Silver City's Amity Lodge No. 4 F. & A.M. — located at 175 Main St. — was chartered in 1863. The Lodge's regular communication will take place on Thursday, May 2. Dinner is at 6 p.m., followed by Lodge opening at 7 p.m.

"Amity Lodge No. 4 had its beginnings as Silver City Lodge No. 163," according to Amity Lodge's website. "Sojourning Masons living in Silver City, Nevada, under the guidance of Brother John C. Currie expressed their desire to organize a lodge, by framing a petition to the Grand Lodge of California.

"A dispensation was granted by Grand Master William C. Belcher on March 20, 1863, to the sundry Brethren at Silver City, Nevada Territory, and a charter was granted by the Grand Lodge of California on May 15, 1863, as Silver City Lodge No. 163.

"The officers and members included — John C. Currie, W. M.; Charles F. Brant, S. W.; William B. Hickok, J. W.; August Koneman, Treasurer; Henry W. Arnold, Secretary; James A. Cowden, S. D.; Moses J. Rourke, J. D.; Henry Lun, Tyler. Other members included Master Masons M. J. Henley, R. P. Kerr, and Robert H. Watson.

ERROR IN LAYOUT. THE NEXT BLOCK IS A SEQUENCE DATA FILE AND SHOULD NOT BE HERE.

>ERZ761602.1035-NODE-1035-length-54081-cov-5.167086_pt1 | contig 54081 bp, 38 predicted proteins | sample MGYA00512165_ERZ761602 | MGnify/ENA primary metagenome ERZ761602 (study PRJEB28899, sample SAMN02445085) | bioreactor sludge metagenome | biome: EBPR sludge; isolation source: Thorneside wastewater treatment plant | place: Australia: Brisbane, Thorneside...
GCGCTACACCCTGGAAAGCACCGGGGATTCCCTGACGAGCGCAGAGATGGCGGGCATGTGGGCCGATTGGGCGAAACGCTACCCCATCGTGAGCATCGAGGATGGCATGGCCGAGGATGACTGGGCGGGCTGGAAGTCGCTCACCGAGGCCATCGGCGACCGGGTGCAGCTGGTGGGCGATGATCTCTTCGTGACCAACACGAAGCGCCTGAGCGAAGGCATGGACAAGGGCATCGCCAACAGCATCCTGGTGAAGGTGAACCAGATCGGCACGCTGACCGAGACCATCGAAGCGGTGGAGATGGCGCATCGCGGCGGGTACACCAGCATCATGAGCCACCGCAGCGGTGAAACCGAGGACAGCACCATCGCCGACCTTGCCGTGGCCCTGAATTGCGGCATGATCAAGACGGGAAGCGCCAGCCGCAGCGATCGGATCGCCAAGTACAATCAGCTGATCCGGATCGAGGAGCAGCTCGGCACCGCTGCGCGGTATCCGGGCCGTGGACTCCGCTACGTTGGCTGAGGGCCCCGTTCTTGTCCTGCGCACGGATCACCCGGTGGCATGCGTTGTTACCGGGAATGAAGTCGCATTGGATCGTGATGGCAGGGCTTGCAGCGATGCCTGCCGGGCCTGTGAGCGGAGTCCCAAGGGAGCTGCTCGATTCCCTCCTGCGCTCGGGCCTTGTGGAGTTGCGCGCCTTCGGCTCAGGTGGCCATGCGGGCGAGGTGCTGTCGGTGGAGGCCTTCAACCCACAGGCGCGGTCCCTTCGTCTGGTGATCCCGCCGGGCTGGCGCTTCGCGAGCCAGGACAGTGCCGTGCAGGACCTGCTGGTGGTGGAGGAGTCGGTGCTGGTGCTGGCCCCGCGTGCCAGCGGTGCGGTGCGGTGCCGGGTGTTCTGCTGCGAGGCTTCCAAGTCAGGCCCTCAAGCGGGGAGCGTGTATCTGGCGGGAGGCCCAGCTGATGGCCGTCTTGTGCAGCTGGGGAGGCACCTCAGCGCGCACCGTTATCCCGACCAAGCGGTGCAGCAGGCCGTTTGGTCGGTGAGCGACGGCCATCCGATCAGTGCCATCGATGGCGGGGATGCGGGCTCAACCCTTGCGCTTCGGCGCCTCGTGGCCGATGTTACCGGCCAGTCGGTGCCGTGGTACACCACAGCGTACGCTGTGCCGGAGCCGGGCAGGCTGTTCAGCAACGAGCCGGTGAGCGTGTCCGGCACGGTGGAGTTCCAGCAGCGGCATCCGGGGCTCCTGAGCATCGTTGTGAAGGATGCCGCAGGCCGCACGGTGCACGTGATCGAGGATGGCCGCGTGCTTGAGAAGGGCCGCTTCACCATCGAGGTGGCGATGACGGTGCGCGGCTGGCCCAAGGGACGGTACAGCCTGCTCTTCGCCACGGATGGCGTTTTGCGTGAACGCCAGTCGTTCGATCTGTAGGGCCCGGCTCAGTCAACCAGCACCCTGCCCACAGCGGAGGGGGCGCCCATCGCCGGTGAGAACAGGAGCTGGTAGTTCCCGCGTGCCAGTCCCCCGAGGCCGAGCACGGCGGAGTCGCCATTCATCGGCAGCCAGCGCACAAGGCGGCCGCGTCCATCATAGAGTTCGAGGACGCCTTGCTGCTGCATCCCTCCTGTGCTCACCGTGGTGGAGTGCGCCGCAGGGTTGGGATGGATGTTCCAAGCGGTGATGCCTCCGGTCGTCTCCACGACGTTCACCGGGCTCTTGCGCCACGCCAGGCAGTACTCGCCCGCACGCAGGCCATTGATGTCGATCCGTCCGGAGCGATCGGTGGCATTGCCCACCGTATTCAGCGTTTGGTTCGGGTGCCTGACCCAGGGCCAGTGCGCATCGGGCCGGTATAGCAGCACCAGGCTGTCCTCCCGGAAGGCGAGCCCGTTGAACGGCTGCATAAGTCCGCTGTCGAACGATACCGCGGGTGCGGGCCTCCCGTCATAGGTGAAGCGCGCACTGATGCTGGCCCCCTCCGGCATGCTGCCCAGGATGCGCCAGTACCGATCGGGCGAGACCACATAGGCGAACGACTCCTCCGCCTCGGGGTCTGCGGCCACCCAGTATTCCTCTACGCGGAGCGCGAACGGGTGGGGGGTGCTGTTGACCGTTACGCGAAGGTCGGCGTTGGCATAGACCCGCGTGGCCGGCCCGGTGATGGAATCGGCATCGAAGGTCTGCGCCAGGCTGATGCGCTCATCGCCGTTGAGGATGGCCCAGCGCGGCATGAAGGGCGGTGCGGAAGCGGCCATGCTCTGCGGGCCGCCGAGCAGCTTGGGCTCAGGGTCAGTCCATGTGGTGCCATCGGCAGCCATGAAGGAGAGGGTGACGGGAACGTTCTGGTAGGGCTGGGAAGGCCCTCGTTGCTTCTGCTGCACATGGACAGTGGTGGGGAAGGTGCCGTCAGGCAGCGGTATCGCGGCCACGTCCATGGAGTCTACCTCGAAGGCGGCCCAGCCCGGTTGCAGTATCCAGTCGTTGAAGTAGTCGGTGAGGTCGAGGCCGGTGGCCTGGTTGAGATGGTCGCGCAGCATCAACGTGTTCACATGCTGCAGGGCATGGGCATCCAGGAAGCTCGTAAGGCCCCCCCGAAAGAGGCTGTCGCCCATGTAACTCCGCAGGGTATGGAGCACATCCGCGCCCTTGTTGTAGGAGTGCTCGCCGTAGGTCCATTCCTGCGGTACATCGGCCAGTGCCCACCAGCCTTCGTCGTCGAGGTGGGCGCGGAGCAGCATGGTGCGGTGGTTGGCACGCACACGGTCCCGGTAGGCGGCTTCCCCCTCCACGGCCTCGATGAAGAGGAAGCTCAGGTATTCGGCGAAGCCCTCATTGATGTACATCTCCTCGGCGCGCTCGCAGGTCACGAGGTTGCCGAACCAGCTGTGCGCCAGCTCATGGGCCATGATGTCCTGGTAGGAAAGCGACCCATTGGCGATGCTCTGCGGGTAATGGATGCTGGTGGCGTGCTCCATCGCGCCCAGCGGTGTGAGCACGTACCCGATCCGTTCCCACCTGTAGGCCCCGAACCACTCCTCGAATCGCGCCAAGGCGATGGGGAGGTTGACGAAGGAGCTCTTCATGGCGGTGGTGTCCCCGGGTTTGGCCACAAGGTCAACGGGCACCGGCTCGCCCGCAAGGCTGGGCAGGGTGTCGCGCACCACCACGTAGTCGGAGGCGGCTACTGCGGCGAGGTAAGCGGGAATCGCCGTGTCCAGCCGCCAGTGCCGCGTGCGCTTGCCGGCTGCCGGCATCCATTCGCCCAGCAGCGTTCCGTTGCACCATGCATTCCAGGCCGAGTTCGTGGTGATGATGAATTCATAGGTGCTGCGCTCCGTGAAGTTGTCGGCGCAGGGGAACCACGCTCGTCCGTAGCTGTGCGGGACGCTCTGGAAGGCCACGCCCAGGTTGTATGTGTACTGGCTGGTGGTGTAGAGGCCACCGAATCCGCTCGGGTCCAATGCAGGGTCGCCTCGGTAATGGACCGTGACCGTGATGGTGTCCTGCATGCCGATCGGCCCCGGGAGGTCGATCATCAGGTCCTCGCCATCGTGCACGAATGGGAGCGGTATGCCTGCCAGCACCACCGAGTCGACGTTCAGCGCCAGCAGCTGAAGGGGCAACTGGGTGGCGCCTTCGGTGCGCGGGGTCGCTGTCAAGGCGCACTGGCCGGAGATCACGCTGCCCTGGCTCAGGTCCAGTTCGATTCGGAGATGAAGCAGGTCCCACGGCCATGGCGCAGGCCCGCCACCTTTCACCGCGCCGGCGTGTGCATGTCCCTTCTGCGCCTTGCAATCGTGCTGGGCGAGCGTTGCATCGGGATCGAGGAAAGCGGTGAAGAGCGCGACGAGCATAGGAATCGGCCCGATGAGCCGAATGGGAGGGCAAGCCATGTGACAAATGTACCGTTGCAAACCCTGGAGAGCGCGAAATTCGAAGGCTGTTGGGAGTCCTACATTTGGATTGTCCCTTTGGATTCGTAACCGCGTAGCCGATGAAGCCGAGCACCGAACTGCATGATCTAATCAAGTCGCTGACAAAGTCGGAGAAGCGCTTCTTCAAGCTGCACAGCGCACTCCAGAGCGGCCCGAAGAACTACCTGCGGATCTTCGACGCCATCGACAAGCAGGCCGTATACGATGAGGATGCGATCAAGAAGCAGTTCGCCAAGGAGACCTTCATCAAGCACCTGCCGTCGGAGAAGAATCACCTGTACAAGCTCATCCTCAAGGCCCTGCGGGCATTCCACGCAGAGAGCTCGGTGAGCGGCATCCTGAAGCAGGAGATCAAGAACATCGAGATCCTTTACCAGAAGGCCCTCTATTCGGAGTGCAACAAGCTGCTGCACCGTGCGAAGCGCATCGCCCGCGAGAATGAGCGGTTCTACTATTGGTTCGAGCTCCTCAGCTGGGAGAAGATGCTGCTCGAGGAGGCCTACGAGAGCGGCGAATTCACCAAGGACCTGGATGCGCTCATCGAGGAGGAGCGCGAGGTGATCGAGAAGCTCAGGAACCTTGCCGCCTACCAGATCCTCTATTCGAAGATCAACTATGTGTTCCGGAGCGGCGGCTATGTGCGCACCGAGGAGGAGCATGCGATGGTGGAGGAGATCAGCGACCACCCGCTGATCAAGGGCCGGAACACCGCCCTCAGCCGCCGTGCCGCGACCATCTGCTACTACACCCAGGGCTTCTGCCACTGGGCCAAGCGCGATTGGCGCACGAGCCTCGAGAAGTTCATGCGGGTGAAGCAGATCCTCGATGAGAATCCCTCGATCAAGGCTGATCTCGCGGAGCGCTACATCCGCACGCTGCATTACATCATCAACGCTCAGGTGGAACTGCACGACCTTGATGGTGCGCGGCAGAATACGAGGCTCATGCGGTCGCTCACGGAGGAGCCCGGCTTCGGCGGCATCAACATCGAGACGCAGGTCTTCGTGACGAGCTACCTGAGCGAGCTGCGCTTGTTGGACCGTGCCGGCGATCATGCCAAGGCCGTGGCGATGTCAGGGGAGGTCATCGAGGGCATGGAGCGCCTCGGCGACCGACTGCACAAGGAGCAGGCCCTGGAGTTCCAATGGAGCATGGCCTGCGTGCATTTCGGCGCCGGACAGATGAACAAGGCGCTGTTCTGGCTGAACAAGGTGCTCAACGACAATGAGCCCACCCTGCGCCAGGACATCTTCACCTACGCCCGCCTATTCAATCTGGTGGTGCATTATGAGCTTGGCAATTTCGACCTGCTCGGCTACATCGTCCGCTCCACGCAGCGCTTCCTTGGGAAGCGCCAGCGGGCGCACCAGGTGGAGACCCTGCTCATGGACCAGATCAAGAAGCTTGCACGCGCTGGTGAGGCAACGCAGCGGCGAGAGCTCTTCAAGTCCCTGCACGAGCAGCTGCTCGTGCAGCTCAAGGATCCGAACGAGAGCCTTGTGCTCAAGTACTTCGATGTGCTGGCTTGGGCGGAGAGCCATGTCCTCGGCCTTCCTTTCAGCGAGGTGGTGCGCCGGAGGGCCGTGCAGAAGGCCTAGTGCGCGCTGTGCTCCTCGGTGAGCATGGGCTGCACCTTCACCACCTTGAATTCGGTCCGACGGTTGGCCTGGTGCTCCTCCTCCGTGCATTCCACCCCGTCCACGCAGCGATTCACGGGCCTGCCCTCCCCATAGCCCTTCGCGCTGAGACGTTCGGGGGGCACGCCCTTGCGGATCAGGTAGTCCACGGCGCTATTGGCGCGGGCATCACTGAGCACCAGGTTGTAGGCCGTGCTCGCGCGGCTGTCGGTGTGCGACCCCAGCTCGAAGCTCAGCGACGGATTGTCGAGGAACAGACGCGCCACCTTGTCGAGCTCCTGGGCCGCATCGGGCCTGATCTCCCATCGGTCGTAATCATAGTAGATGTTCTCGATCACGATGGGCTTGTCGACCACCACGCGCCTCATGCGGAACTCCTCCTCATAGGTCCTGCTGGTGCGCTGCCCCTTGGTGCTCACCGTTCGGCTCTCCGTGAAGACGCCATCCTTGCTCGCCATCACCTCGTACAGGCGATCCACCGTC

"Lodge membership increased to 36 Master Masons, 4 Fellow Craft, and 12 Entered Apprentices in 1865, when the Lodge severed it connection to the Grand Lodge of California, and united with other Lodges in the organization of the Grand Lodge of Nevada, from which it received a charter at the time as Amity Lodge No. 4 on January 16, 1865.

"Its first Master, Brother John C. Currie, withdrew, and united with Virginia City Lodge at Virginia City, and was elected Grand Master of Masons of the State of Nevada, and also served as Mayor of Virginia City. Brother Richard T. Mullard was the last Master under California jurisdiction, and Master under newly formed Amity Lodge No. 4, he would later became Deputy Grand Master."

There is a stated meeting first Thursday of each month at Amity Lodge.

There are many misconceptions about Free & Accepted Masons, so I refer readers to an excellent rebuttal to common fallacies regarding Freemasonry that the Grand Lodge of Virginia published: "Myths of Freemasonry."

(Photos taken by Glenn may be used without restriction by Masons. For Masons, photo credit is not required.)

Amity Lodge in Silver City. © Glenn Franco Simmons.